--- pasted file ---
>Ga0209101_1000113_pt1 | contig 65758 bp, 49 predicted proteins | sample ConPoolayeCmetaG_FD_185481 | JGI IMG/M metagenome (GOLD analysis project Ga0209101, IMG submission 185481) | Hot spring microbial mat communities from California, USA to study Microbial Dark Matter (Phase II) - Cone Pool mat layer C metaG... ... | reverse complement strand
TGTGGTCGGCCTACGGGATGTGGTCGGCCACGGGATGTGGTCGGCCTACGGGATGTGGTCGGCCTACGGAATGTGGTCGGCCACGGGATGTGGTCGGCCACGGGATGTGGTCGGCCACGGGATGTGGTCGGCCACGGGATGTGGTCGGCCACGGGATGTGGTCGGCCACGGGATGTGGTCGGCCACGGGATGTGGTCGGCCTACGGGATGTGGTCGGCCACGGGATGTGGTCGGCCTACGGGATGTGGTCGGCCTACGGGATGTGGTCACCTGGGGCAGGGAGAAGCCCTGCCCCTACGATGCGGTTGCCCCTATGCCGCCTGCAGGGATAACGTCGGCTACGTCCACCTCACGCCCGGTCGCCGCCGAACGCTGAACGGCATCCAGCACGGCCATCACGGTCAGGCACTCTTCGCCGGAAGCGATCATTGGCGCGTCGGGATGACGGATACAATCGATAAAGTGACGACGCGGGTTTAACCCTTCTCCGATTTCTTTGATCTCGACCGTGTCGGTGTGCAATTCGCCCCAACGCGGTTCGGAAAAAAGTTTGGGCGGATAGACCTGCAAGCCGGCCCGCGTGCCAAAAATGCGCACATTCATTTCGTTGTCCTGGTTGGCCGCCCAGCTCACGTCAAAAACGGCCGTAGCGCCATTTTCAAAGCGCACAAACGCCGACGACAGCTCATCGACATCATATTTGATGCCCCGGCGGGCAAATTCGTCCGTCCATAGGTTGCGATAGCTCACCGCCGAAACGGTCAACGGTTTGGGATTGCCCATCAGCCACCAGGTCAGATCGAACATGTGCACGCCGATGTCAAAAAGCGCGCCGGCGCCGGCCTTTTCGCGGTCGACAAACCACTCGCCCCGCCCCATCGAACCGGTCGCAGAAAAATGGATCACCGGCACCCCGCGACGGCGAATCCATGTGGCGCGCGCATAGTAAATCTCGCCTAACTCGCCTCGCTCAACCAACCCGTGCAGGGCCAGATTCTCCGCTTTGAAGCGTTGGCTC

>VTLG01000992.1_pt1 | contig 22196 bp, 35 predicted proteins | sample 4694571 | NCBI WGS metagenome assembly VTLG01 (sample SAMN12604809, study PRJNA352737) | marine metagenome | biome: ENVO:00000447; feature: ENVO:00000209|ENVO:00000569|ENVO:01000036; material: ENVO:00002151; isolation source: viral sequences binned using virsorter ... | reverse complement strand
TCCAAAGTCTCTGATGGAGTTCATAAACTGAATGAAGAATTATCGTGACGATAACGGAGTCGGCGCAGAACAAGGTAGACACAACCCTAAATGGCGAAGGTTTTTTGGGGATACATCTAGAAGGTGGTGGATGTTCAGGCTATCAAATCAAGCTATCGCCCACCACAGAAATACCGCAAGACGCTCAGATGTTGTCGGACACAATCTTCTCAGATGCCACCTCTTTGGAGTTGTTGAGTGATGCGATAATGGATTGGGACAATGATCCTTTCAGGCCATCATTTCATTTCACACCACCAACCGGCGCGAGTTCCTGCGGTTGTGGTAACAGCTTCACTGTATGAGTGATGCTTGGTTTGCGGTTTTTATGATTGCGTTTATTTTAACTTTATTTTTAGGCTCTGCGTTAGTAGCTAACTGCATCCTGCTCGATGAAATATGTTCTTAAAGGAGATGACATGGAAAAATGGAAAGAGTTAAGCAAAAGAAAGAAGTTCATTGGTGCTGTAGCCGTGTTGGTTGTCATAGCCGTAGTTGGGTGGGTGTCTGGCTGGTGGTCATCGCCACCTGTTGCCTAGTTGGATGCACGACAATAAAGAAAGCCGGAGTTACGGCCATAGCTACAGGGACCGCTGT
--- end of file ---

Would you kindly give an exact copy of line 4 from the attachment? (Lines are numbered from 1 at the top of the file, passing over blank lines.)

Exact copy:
TCCAAAGTCTCTGATGGAGTTCATAAACTGAATGAAGAATTATCGTGACGATAACGGAGTCGGCGCAGAACAAGGTAGACACAACCCTAAATGGCGAAGGTTTTTTGGGGATACATCTAGAAGGTGGTGGATGTTCAGGCTATCAAATCAAGCTATCGCCCACCACAGAAATACCGCAAGACGCTCAGATGTTGTCGGACACAATCTTCTCAGATGCCACCTCTTTGGAGTTGTTGAGTGATGCGATAATGGATTGGGACAATGATCCTTTCAGGCCATCATTTCATTTCACACCACCAACCGGCGCGAGTTCCTGCGGTTGTGGTAACAGCTTCACTGTATGAGTGATGCTTGGTTTGCGGTTTTTATGATTGCGTTTATTTTAACTTTATTTTTAGGCTCTGCGTTAGTAGCTAACTGCATCCTGCTCGATGAAATATGTTCTTAAAGGAGATGACATGGAAAAATGGAAAGAGTTAAGCAAAAGAAAGAAGTTCATTGGTGCTGTAGCCGTGTTGGTTGTCATAGCCGTAGTTGGGTGGGTGTCTGGCTGGTGGTCATCGCCACCTGTTGCCTAGTTGGATGCACGACAATAAAGAAAGCCGGAGTTACGGCCATAGCTACAGGGACCGCTGT